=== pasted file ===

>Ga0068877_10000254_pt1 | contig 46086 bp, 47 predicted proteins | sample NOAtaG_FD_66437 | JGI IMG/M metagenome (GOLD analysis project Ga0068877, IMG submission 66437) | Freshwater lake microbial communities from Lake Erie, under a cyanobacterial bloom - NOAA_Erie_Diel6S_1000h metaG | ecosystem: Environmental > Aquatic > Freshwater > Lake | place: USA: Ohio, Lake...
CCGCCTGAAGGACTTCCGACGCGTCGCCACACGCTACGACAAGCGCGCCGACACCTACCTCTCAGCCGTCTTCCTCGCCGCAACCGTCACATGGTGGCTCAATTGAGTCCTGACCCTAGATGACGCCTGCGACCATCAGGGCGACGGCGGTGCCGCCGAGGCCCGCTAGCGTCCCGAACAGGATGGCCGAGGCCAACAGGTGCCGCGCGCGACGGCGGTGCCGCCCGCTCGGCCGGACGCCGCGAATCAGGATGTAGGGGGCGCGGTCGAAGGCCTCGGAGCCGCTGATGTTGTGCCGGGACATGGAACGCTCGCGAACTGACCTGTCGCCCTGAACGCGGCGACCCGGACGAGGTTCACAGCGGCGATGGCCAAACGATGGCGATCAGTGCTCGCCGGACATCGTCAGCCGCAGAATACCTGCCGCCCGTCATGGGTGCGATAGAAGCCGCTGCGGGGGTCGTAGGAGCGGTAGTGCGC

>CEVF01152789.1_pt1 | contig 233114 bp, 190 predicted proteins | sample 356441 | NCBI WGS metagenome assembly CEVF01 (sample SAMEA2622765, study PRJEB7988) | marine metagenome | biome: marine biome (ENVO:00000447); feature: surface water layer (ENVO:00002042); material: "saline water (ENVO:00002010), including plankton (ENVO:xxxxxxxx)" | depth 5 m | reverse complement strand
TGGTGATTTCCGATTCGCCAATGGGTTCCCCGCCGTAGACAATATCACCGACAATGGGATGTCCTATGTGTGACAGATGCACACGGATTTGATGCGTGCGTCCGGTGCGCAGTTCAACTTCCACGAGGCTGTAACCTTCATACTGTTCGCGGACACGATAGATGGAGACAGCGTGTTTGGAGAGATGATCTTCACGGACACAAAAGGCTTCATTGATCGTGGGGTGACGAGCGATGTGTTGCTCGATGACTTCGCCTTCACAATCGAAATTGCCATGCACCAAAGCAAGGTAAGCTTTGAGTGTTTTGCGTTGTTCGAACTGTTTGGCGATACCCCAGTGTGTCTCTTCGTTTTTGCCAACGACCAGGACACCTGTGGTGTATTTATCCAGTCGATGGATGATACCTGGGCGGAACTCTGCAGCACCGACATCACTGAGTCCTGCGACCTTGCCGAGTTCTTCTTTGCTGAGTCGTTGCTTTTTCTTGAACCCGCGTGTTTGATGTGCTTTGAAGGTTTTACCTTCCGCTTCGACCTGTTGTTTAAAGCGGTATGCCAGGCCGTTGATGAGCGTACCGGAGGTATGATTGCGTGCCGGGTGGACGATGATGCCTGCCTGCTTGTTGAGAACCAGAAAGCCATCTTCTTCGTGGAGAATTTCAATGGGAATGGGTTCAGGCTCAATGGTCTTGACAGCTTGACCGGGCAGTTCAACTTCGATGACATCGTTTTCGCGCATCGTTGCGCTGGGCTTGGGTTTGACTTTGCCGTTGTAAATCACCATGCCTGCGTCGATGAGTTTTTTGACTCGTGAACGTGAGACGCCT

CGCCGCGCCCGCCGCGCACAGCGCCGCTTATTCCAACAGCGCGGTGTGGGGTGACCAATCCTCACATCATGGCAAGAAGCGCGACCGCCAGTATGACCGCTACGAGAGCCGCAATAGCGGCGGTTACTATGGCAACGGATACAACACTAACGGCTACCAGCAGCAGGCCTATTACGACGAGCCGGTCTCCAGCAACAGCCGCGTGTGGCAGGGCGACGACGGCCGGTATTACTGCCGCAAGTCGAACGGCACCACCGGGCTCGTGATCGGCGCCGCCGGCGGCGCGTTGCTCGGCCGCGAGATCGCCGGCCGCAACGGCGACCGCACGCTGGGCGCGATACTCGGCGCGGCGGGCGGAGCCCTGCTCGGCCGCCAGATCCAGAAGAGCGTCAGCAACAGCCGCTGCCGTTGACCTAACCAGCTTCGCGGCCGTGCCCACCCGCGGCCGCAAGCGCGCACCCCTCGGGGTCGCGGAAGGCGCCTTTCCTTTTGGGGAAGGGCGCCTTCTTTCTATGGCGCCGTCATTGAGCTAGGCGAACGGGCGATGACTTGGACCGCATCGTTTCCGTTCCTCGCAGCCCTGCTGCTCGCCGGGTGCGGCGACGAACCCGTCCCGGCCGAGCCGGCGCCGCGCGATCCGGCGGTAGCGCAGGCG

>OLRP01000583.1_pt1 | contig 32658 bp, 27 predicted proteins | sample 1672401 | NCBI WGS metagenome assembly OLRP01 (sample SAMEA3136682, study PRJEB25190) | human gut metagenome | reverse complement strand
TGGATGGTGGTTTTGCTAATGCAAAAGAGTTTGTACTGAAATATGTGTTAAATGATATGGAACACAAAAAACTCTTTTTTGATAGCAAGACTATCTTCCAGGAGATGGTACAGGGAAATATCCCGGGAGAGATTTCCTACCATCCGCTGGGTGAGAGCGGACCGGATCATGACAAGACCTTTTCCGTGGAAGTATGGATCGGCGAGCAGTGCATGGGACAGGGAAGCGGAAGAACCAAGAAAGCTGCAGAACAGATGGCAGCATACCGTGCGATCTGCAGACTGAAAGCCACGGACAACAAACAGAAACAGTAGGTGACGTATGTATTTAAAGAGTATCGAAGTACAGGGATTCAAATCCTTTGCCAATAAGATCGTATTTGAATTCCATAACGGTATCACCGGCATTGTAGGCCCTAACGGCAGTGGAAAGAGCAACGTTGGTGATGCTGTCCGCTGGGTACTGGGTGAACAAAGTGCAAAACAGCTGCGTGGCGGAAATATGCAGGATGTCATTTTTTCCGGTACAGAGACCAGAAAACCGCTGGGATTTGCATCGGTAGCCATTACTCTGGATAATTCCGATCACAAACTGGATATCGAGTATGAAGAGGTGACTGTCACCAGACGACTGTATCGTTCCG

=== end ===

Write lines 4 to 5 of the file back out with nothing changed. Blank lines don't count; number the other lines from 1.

TGGTGATTTCCGATTCGCCAATGGGTTCCCCGCCGTAGACAATATCACCGACAATGGGATGTCCTATGTGTGACAGATGCACACGGATTTGATGCGTGCGTCCGGTGCGCAGTTCAACTTCCACGAGGCTGTAACCTTCATACTGTTCGCGGACACGATAGATGGAGACAGCGTGTTTGGAGAGATGATCTTCACGGACACAAAAGGCTTCATTGATCGTGGGGTGACGAGCGATGTGTTGCTCGATGACTTCGCCTTCACAATCGAAATTGCCATGCACCAAAGCAAGGTAAGCTTTGAGTGTTTTGCGTTGTTCGAACTGTTTGGCGATACCCCAGTGTGTCTCTTCGTTTTTGCCAACGACCAGGACACCTGTGGTGTATTTATCCAGTCGATGGATGATACCTGGGCGGAACTCTGCAGCACCGACATCACTGAGTCCTGCGACCTTGCCGAGTTCTTCTTTGCTGAGTCGTTGCTTTTTCTTGAACCCGCGTGTTTGATGTGCTTTGAAGGTTTTACCTTCCGCTTCGACCTGTTGTTTAAAGCGGTATGCCAGGCCGTTGATGAGCGTACCGGAGGTATGATTGCGTGCCGGGTGGACGATGATGCCTGCCTGCTTGTTGAGAACCAGAAAGCCATCTTCTTCGTGGAGAATTTCAATGGGAATGGGTTCAGGCTCAATGGTCTTGACAGCTTGACCGGGCAGTTCAACTTCGATGACATCGTTTTCGCGCATCGTTGCGCTGGGCTTGGGTTTGACTTTGCCGTTGTAAATCACCATGCCTGCGTCGATGAGTTTTTTGACTCGTGAACGTGAGACGCCT

CGCCGCGCCCGCCGCGCACAGCGCCGCTTATTCCAACAGCGCGGTGTGGGGTGACCAATCCTCACATCATGGCAAGAAGCGCGACCGCCAGTATGACCGCTACGAGAGCCGCAATAGCGGCGGTTACTATGGCAACGGATACAACACTAACGGCTACCAGCAGCAGGCCTATTACGACGAGCCGGTCTCCAGCAACAGCCGCGTGTGGCAGGGCGACGACGGCCGGTATTACTGCCGCAAGTCGAACGGCACCACCGGGCTCGTGATCGGCGCCGCCGGCGGCGCGTTGCTCGGCCGCGAGATCGCCGGCCGCAACGGCGACCGCACGCTGGGCGCGATACTCGGCGCGGCGGGCGGAGCCCTGCTCGGCCGCCAGATCCAGAAGAGCGTCAGCAACAGCCGCTGCCGTTGACCTAACCAGCTTCGCGGCCGTGCCCACCCGCGGCCGCAAGCGCGCACCCCTCGGGGTCGCGGAAGGCGCCTTTCCTTTTGGGGAAGGGCGCCTTCTTTCTATGGCGCCGTCATTGAGCTAGGCGAACGGGCGATGACTTGGACCGCATCGTTTCCGTTCCTCGCAGCCCTGCTGCTCGCCGGGTGCGGCGACGAACCCGTCCCGGCCGAGCCGGCGCCGCGCGATCCGGCGGTAGCGCAGGCG